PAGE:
Post game quotes from Head Coach Mike Eaves and Players
After a playing career that ended with the most prolific scoring numbers in Wisconsin hockey history and an NCAA title, Mike Eaves returned to his alma mater for the 2002-03 season as the fifth coach in the modern era of Badger hockey. Now through 10 years behind the bench, Eaves has added to his legacy, bringing the program's sixth NCAA title to Madison in 2006. His team came within one game of a second NCAA title in 2010.
Firmly entrenched as one of the most respected coaches in college hockey, Eaves claimed his 200th career coaching win January 6, 2012 with a victory over RIT at the Kohl Center. The 2012 season also featured the fifth Hobey Baker top-10 candidate under Eaves in the last four seasons.
Eaves led the Badgers to their to their fifth top-three WCHA finish in seven years during the 2009-10 season. The second-place finish was just a warm-up, as the Badger reached the 2010 NCAA championship game at Ford Field in Detroit after advancing through the NCAA West Regional. Along the way, a Wisconsin player took home the program's first Hobey Baker Memorial Award, while two players were named All-Americans and six earned all-league accolades. The Badgers also played in front of 55,031 in a 3-2 victory over Michigan outdoors in the Culver's Camp Randall Hockey Classic, then another 34,954 and 37,592 fans at the Frozen Four.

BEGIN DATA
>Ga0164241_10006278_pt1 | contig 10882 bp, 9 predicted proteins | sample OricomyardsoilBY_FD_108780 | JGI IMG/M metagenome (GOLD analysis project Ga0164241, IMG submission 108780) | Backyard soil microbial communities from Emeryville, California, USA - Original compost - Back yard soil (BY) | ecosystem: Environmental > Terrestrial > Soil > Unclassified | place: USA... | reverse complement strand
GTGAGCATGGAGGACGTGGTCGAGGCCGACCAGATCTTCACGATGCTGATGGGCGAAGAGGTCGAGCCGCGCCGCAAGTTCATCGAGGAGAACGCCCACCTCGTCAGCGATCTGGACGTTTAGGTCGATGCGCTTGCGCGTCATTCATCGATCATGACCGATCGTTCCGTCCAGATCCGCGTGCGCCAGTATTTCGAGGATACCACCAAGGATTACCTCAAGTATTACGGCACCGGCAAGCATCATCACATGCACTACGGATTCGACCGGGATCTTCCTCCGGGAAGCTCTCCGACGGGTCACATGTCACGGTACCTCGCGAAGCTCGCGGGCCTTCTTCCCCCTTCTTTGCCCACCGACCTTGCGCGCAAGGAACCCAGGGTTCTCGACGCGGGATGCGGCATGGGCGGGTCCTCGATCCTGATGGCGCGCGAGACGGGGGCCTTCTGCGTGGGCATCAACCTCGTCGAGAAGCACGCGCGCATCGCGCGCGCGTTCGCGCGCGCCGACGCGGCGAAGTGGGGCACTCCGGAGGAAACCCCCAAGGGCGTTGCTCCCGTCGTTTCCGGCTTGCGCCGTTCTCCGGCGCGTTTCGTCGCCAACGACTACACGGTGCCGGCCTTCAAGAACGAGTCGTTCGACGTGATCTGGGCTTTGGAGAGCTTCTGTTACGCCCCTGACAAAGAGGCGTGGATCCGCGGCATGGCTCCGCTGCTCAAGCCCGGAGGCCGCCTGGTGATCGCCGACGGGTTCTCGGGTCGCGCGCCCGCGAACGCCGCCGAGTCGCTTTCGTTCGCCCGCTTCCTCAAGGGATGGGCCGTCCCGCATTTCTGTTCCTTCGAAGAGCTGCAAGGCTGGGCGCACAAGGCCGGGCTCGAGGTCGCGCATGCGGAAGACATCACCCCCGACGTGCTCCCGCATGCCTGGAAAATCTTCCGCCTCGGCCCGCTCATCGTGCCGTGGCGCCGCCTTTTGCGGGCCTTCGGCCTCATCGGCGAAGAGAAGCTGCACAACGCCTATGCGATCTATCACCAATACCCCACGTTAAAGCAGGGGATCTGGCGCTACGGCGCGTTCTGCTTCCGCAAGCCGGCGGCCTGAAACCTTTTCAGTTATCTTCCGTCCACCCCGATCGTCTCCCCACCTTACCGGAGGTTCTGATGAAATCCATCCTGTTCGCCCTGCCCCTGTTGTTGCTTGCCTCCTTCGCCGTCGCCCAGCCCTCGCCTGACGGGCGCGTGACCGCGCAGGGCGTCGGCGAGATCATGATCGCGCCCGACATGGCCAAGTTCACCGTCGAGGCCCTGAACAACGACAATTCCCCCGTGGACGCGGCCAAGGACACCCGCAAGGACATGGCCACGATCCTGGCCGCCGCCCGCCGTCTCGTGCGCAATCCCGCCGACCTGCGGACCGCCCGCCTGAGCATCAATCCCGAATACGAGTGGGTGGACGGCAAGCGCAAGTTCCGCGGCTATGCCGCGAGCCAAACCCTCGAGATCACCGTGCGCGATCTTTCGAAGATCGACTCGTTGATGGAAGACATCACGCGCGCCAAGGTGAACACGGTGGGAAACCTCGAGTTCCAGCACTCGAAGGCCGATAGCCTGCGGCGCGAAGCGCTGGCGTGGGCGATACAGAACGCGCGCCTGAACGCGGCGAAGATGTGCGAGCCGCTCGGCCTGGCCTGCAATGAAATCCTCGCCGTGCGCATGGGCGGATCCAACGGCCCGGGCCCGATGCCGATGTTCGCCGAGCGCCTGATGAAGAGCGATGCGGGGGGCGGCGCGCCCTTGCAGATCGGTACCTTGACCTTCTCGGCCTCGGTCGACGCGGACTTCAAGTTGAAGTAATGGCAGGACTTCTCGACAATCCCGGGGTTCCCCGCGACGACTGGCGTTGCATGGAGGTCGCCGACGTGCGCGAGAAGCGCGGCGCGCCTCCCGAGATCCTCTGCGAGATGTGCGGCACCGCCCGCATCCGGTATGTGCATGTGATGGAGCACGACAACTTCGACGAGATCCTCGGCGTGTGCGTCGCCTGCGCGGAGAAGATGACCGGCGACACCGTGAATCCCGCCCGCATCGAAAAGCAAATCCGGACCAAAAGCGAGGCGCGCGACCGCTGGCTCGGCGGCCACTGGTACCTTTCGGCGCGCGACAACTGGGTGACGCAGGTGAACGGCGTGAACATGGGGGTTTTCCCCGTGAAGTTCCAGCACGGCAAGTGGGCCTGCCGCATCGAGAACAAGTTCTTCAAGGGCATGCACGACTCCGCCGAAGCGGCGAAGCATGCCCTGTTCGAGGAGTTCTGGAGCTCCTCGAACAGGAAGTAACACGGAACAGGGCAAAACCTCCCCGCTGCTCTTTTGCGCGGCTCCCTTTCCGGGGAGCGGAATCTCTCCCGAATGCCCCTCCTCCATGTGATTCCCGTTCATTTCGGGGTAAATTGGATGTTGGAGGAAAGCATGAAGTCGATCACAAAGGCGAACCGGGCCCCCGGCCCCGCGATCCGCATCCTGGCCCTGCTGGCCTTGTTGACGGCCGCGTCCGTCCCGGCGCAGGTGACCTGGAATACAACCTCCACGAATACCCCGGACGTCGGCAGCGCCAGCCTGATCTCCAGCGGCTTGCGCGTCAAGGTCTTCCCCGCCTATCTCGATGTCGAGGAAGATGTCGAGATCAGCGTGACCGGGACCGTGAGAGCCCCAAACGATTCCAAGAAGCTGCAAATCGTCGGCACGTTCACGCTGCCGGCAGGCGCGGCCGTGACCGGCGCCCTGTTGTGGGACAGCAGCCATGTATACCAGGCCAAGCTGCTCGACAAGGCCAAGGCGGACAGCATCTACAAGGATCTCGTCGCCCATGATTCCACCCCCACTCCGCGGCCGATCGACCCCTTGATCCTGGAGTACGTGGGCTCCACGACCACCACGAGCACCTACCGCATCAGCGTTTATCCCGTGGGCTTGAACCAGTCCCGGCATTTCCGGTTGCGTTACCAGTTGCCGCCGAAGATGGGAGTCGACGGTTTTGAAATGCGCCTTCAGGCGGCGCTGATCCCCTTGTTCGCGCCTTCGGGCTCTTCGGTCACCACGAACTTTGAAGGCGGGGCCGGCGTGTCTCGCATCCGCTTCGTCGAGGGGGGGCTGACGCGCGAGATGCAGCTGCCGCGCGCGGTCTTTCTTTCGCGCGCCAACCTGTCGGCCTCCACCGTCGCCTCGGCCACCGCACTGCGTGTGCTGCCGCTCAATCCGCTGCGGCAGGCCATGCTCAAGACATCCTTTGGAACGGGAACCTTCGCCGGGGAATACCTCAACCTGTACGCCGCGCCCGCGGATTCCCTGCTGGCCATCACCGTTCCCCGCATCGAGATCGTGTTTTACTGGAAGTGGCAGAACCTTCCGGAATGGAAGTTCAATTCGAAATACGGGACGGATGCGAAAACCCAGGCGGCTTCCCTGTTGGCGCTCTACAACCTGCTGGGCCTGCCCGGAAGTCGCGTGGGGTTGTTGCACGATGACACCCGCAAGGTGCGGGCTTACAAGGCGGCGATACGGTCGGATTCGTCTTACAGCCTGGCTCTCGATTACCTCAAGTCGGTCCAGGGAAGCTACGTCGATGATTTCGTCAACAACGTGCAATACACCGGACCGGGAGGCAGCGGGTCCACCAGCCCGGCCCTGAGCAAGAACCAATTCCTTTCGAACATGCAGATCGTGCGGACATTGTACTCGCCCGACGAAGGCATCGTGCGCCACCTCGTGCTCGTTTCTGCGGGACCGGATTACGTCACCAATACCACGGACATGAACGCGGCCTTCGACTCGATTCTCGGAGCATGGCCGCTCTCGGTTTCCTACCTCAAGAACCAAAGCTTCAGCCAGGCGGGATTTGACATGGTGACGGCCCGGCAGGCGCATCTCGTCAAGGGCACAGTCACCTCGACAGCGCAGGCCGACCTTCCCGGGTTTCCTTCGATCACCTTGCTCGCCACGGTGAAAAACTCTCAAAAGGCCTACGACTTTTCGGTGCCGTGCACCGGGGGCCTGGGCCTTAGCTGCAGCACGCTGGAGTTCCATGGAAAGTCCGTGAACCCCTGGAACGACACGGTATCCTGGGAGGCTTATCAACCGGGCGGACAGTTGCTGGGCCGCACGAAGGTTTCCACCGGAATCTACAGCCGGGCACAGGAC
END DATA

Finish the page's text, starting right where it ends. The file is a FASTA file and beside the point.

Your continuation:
Eaves led the Badgers to the 2006 NCAA Championship and the 2010 NCAA championship game.
In 2006-07, Eaves reached his first coaching milestone, notching his 100th victory behind the Badger bench with a victory over Alaska Anchorage at the Kohl Center on Feb. 9. He also oversaw the program's 1000th victory of Wisconsin Hockey's modern era (since 1963) with a win over Minnesota.
Eaves' tenure thus far is highlighted by the 2005-06 dream season. Finishing with a 30-10-3 mark, the squad defeated Boston College, 2-1, at the Bradley Center in Milwaukee for the storied program's first title in 16 years. Along the way, Wisconsin swept Michigan State and Michigan at the College Hockey Showcase, played in front of nearly 41,000 fans outside at Lambeau Field, reached the NCAA Frozen Four after a 1-0 triple overtime win over Cornell at the Resch Center in Green Bay, Wis., and set numerous school records. Individual honors were plenty, as well, with a Hobey Baker finalist and three All-Americans.
Eaves and the Badgers reached their high-water mark after a four-year process. In just his second season behind the bench, Eaves led his charges to one of the largest improvements in college hockey and to within one goal of an NCAA Frozen Four appearance. Included in the run was a national-best 15-game unbeaten streak, a third-place finish in the WCHA standings and national rankings as high as No. 3.
The Badgers continued their improvement in 2004-05 by qualifying for their first WCHA Final Five under Eaves, spending a league-best 10 weeks in first place in the WCHA standings and leading the conference in defense and penalty killing, while upping their goal average by a half goal per game.
Eaves returned to the UW after spending two seasons as the head coach of USA Hockey's National Team Development Program (NTDP). A program designed to accelerate the development of elite under-20 American hockey players, Eaves led the group to a gold medal at the 2002 IIHF World Under-18 Championship in Piestany, Slovakia, the first-ever gold medal for the United States at the event. Eaves and his team clinched the gold with a 3-1 victory over Russia to end the tourney with a 7-1-0 record. Excluding the Olympics, it was the first gold medal won by a U.S. national team at an IIHF World Championship since 1933.